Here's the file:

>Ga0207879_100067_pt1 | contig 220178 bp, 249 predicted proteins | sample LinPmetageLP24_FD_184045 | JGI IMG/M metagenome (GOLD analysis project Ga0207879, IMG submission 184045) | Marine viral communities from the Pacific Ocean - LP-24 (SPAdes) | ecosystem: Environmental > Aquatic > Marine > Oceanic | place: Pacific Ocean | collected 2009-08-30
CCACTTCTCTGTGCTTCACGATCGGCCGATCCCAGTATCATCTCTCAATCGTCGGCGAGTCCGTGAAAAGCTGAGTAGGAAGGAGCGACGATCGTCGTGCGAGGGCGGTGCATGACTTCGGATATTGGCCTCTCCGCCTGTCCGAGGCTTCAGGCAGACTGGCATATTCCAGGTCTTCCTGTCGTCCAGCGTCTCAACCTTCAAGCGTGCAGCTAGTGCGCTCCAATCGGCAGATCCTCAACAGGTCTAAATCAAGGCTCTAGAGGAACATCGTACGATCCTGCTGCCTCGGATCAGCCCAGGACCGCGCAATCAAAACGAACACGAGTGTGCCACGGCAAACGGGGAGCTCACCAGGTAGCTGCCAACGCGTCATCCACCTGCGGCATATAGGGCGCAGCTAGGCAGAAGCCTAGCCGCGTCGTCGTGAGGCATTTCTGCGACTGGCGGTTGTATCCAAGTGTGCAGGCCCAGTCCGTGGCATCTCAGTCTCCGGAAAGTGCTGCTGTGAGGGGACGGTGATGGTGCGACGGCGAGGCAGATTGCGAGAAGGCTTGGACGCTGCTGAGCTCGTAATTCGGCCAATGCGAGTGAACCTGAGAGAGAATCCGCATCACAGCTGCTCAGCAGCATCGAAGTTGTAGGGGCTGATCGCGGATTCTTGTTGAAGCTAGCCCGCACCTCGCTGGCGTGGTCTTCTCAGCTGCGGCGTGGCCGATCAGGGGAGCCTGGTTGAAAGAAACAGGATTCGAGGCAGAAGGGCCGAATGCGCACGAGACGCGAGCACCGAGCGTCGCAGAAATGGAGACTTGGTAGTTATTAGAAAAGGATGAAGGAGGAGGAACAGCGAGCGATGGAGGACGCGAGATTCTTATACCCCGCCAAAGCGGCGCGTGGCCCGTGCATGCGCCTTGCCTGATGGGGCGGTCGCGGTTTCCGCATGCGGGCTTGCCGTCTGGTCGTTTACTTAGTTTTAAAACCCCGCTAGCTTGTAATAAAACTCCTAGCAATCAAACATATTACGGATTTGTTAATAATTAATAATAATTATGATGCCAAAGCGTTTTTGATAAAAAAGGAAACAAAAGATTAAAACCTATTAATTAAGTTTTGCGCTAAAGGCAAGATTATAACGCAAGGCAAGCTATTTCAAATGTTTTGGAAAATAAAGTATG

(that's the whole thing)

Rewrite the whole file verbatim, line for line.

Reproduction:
>Ga0207879_100067_pt1 | contig 220178 bp, 249 predicted proteins | sample LinPmetageLP24_FD_184045 | JGI IMG/M metagenome (GOLD analysis project Ga0207879, IMG submission 184045) | Marine viral communities from the Pacific Ocean - LP-24 (SPAdes) | ecosystem: Environmental > Aquatic > Marine > Oceanic | place: Pacific Ocean | collected 2009-08-30
CCACTTCTCTGTGCTTCACGATCGGCCGATCCCAGTATCATCTCTCAATCGTCGGCGAGTCCGTGAAAAGCTGAGTAGGAAGGAGCGACGATCGTCGTGCGAGGGCGGTGCATGACTTCGGATATTGGCCTCTCCGCCTGTCCGAGGCTTCAGGCAGACTGGCATATTCCAGGTCTTCCTGTCGTCCAGCGTCTCAACCTTCAAGCGTGCAGCTAGTGCGCTCCAATCGGCAGATCCTCAACAGGTCTAAATCAAGGCTCTAGAGGAACATCGTACGATCCTGCTGCCTCGGATCAGCCCAGGACCGCGCAATCAAAACGAACACGAGTGTGCCACGGCAAACGGGGAGCTCACCAGGTAGCTGCCAACGCGTCATCCACCTGCGGCATATAGGGCGCAGCTAGGCAGAAGCCTAGCCGCGTCGTCGTGAGGCATTTCTGCGACTGGCGGTTGTATCCAAGTGTGCAGGCCCAGTCCGTGGCATCTCAGTCTCCGGAAAGTGCTGCTGTGAGGGGACGGTGATGGTGCGACGGCGAGGCAGATTGCGAGAAGGCTTGGACGCTGCTGAGCTCGTAATTCGGCCAATGCGAGTGAACCTGAGAGAGAATCCGCATCACAGCTGCTCAGCAGCATCGAAGTTGTAGGGGCTGATCGCGGATTCTTGTTGAAGCTAGCCCGCACCTCGCTGGCGTGGTCTTCTCAGCTGCGGCGTGGCCGATCAGGGGAGCCTGGTTGAAAGAAACAGGATTCGAGGCAGAAGGGCCGAATGCGCACGAGACGCGAGCACCGAGCGTCGCAGAAATGGAGACTTGGTAGTTATTAGAAAAGGATGAAGGAGGAGGAACAGCGAGCGATGGAGGACGCGAGATTCTTATACCCCGCCAAAGCGGCGCGTGGCCCGTGCATGCGCCTTGCCTGATGGGGCGGTCGCGGTTTCCGCATGCGGGCTTGCCGTCTGGTCGTTTACTTAGTTTTAAAACCCCGCTAGCTTGTAATAAAACTCCTAGCAATCAAACATATTACGGATTTGTTAATAATTAATAATAATTATGATGCCAAAGCGTTTTTGATAAAAAAGGAAACAAAAGATTAAAACCTATTAATTAAGTTTTGCGCTAAAGGCAAGATTATAACGCAAGGCAAGCTATTTCAAATGTTTTGGAAAATAAAGTATG